Non-epileptic seizures (NES) or dissociative seizures are different from epilepsy as they have a different cause. If you, or someone you know, has been diagnosed with non-epileptic seizures it may be helpful for you to identify the type of seizures that are relevant to you and how you feel about them.
Describing dissociative seizures
There are lots of different types and causes of seizures. Some are caused by conditions such as low blood sugar (hypoglycaemia) or a temporary change to the way the heart is working.
What seizures all have in common is that they are usually sudden, short, and cause a change in the person’s awareness of where they are, what they are doing, what they are thinking or what they are feeling.
Some people have more than one type of seizure. For example, around 15 in every 100 people with non-epileptic seizures (NES) also have epilepsy.
Are all seizures the same?
Epileptic and non-epileptic seizures can look the same and have the same features. The difference between epileptic and non-epileptic seizures is their cause.
Epileptic seizures are caused by a disturbance in the electrical activity of the brain (so they always start in the brain). Our brain controls the way we think, move and feel, by passing electrical messages from one brain cell to another. What happens to the person during the seizure depends on where in the brain this disrupted activity happens.
Non-epileptic seizures (NES) are not caused by disrupted electrical activity in the brain and so are different from epilepsy. They can have a number of different causes.
What causes non-epileptic seizures?
Types of NES
Non-epileptic seizures (NES) can be divided into two types: organic non-epileptic seizures and psychogenic seizures.
These seizures have a physical cause (relating to the body). They include fainting (syncope) and seizures with metabolic causes such as diabetes.
Because organic NES have a physical cause, they may be relatively easy to diagnose and the underlying cause can be found. For example, a faint may be diagnosed as being caused by a physical problem in the heart. In these cases, if the underlying cause can be treated the seizures will stop.
Some NES have a psychological cause and are called ‘psychogenic seizures’ because they are caused by the impact of thoughts and feelings on the way that the brain works.
Psychogenic seizures include:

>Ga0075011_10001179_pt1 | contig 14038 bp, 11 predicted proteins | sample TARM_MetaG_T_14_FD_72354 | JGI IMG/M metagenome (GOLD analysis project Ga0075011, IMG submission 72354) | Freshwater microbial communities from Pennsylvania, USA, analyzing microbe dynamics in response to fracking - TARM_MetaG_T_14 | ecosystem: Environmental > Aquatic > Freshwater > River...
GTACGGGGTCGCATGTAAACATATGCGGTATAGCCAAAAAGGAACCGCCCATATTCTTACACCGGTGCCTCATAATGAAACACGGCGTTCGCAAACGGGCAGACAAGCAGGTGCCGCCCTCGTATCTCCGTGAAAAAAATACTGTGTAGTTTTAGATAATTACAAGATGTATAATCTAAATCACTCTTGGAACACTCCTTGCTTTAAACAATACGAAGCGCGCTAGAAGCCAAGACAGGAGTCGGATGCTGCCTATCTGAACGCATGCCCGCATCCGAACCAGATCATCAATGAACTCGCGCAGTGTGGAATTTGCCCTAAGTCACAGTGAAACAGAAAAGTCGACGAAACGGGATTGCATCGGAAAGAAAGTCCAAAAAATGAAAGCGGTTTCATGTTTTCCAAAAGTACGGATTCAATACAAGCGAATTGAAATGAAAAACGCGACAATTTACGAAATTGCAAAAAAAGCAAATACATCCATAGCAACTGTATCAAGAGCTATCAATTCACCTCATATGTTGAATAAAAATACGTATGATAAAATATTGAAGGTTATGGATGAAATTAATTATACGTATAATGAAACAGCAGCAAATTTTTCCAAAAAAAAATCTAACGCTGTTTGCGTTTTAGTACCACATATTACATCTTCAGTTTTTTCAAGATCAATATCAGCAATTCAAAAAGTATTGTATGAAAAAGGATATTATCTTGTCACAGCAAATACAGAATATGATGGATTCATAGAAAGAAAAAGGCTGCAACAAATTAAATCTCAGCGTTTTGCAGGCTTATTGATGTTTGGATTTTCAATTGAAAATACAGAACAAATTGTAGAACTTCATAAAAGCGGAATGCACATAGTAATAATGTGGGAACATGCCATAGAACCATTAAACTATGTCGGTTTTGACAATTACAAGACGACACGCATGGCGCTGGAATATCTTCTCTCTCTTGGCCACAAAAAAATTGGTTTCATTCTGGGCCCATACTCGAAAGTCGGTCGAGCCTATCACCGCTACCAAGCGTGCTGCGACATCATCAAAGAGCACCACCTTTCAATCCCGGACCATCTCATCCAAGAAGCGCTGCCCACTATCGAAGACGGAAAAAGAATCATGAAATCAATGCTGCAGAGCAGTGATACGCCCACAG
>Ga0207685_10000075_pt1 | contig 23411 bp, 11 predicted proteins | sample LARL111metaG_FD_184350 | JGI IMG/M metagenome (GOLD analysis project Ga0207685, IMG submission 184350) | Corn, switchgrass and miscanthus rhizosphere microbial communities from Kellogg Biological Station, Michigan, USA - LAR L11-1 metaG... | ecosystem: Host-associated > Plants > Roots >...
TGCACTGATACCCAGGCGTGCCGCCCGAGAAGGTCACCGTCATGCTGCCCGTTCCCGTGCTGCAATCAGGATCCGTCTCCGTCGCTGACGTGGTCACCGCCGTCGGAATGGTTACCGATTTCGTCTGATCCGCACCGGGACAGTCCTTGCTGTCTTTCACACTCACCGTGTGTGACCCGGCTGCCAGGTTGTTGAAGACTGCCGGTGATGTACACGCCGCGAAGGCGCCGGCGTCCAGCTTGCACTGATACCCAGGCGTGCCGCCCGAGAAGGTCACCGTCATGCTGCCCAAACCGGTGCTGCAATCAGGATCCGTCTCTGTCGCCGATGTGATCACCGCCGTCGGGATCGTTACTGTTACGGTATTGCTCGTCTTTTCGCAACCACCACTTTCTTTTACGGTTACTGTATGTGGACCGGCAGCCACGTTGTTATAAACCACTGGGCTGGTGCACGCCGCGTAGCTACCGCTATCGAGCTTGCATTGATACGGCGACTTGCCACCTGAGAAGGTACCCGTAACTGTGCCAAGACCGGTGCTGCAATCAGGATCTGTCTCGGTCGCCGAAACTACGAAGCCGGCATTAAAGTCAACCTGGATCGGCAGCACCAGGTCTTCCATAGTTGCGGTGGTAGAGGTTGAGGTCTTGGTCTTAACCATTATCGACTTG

- Dissociative seizures are involuntary and happen unconsciously. The person has no control over them and they are not ‘put on’. This is the most common type of NES.
- Panic attacks are a psychiatric condition. They can happen in frightening situations, when remembering previous frightening experiences or in a situation that the person expects to be frightening. Panic attacks can cause sweating, palpitations (being able to feel your heartbeat), trembling and difficulty breathing. The person may also lose consciousness and may shake (convulse).
- Factitious seizures happen under some conscious control. An example of this is when seizures form part of Münchausen’s Syndrome, a rare psychiatric condition where a person is driven by a need to have medical investigations and treatments.
Other names for non-epileptic seizures
Non-epileptic seizures are sometimes known by other names such as non-epileptic attacks. People who have non-epileptic seizures may be described as having 'non-epileptic attack disorder' (NEAD).
These terms are not always helpful because they describe the condition by saying what it is not rather than saying what it is.
NES used to be called 'pseudoseizures’. This name is unhelpful because it suggests that the person is not having 'real' seizures or their seizures are deliberately 'put on'.
A newer name for non-epileptic seizures is 'dissociative seizures'. This is helpful because it does not describe seizures in terms of epilepsy. It is also recognised by the World Health Organisation (this means that it is included in the International Classification of Diseases which is a list of all known diseases and conditions).
About dissociative seizures
We all react to frightening or stressful situations differently. When we are frightened we might feel physical symptoms such as a racing heartbeat or a sweaty feeling. When we feel sad, we might cry. So how we feel emotionally can sometimes cause a physical reaction.
When we have experiences that are extremely frightening or upsetting, sometimes they are so emotionally difficult for us to think about that we cannot consciously cope with how this makes us feel.
In some cases, we will unconsciously hide or 'repress' the memory of these experiences. These memories may always remain hidden and we may never remember the events that have happened.
For some people, the memories of these painful past events can suddenly come up or 'intrude' in to their thoughts or awareness. This might happen during an emotional or stressful situation or when there is something in the environment that unconsciously triggers a distressing memory.
Dissociative seizures can happen as a cut-off mechanism to prevent bad memories being relived. The person splits off (or dissociates) from their feelings about the experience because it is too difficult to cope with. The seizure happens because their emotional reaction causes a physical effect.